Saṃyutta Nikāya 12
Connected Discourses on Causation
55. The Great Tree (1)
At Savatthī. “Bhikkhus, when one dwells contemplating gratification in things that can be clung to, craving increases. With craving as condition, clinging comes to be…. Such is the origin of this whole mass of suffering.
“Suppose, bhikkhus, there was a great tree, and all its roots going downwards and across would send the sap upwards. Sustained by that sap, nourished by it, that great tree would stand for a very long time. So too, when one lives contemplating gratification in things that can be clung to, craving increases…. Such is the origin of this whole mass of suffering.
“When, bhikkhus, one dwells contemplating danger in things that can be clung to, craving ceases. With the cessation of craving comes cessation of clinging…. Such is the cessation of this whole mass of suffering.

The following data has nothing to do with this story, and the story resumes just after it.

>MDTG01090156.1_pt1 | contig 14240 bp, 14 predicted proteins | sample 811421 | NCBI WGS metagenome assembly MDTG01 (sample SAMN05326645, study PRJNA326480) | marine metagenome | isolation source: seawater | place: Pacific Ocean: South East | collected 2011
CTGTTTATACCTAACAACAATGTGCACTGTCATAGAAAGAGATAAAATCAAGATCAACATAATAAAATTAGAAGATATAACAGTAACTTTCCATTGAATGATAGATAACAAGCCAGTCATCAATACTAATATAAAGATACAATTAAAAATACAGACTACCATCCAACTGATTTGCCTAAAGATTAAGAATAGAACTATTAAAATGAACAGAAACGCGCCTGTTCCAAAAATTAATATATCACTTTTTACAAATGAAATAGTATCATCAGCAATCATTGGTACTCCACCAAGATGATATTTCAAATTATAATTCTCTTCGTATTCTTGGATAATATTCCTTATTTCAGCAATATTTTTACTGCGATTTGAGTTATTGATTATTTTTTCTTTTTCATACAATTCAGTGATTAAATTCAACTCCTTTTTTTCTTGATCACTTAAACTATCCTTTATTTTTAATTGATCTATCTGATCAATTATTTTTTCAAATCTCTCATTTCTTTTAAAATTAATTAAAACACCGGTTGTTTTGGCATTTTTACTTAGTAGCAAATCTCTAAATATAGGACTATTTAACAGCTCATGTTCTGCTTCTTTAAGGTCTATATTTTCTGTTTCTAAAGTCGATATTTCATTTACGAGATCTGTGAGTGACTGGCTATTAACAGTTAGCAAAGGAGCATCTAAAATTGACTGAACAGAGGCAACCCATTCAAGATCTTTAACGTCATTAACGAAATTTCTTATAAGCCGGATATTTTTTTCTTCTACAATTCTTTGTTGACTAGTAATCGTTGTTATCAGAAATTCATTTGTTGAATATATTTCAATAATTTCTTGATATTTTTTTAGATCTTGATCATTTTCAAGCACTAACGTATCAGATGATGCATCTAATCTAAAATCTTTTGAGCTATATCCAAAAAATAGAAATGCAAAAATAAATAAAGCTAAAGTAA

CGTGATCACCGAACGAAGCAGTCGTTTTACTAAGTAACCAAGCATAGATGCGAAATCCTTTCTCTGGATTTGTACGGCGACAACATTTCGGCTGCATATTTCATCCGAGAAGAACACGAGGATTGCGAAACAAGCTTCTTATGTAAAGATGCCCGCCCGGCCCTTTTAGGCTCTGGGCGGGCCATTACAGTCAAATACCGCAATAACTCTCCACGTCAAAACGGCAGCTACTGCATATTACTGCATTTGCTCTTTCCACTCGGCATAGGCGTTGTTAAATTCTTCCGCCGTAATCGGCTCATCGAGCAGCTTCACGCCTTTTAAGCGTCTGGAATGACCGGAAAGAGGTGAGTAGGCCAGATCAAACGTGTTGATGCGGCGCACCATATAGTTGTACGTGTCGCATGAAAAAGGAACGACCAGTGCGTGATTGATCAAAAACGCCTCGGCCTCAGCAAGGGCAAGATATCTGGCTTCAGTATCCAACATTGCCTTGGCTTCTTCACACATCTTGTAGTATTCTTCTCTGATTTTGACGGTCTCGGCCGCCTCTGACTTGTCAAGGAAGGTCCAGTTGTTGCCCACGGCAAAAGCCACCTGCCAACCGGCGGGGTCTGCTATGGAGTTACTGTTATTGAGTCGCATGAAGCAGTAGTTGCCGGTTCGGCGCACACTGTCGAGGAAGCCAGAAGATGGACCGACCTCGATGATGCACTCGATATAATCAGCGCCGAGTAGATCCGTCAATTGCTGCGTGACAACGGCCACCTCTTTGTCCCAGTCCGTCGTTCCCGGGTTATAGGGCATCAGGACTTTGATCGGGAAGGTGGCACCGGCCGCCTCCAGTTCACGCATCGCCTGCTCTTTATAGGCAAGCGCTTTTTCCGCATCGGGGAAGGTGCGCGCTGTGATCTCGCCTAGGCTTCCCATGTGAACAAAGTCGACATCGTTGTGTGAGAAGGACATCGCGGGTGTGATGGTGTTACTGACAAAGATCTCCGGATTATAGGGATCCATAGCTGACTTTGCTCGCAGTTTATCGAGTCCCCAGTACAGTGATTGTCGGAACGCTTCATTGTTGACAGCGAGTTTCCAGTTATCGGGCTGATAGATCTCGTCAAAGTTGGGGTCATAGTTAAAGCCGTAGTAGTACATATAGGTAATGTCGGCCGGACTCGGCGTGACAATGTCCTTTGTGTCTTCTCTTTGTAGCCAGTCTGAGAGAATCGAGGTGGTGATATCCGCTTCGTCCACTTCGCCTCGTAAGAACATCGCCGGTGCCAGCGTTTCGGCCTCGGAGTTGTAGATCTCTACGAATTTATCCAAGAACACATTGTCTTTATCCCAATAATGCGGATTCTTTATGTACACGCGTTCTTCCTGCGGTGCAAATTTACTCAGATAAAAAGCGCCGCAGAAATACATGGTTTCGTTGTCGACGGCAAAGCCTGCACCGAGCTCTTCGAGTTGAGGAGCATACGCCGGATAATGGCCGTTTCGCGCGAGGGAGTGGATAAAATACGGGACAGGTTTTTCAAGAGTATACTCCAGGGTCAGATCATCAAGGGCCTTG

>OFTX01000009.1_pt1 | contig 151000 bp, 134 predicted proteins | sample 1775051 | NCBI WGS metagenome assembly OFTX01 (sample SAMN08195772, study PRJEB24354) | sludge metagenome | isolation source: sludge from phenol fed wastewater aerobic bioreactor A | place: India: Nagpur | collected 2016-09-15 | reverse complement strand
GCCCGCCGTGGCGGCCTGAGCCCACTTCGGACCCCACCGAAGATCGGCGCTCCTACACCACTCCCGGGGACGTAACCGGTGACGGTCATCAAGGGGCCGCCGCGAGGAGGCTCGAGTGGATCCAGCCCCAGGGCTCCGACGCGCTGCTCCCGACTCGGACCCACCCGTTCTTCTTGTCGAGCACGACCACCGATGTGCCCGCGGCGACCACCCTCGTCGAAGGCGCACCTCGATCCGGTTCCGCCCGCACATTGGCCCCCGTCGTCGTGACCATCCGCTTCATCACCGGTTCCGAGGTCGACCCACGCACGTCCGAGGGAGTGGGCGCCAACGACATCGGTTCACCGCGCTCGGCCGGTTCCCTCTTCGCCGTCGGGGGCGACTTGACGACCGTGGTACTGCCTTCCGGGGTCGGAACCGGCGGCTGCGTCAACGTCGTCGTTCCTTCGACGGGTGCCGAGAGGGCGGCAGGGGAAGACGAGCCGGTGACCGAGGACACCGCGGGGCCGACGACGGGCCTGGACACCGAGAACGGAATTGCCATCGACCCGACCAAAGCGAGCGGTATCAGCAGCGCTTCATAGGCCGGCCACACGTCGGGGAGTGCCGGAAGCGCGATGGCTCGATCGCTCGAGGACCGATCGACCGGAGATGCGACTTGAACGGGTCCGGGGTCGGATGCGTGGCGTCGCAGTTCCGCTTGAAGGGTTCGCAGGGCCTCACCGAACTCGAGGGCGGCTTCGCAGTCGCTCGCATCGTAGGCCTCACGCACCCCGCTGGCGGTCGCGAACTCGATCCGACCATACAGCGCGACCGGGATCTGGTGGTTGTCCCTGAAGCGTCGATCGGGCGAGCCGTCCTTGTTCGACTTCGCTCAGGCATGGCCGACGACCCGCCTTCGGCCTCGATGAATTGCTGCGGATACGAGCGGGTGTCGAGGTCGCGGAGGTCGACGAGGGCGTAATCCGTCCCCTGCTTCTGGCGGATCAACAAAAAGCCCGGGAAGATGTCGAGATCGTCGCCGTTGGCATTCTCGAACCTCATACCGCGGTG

“Suppose, bhikkhus, there was a great tree. Then a man would come along bringing a shovel and a basket. He would cut down the tree at its foot, dig it up, and pull out the roots, even the fine rootlets and root-fibre. He would cut the tree into pieces, split the pieces, and reduce them to slivers. Then he would dry the slivers in the wind and sun, burn them in a fire, and collect the ashes. Having done so, he would winnow the ashes in a strong wind or let them be carried away by the swift current of a river. Thus that great tree would be cut off at the root, made like a palm stump, obliterated so that it is no more subject to future arising.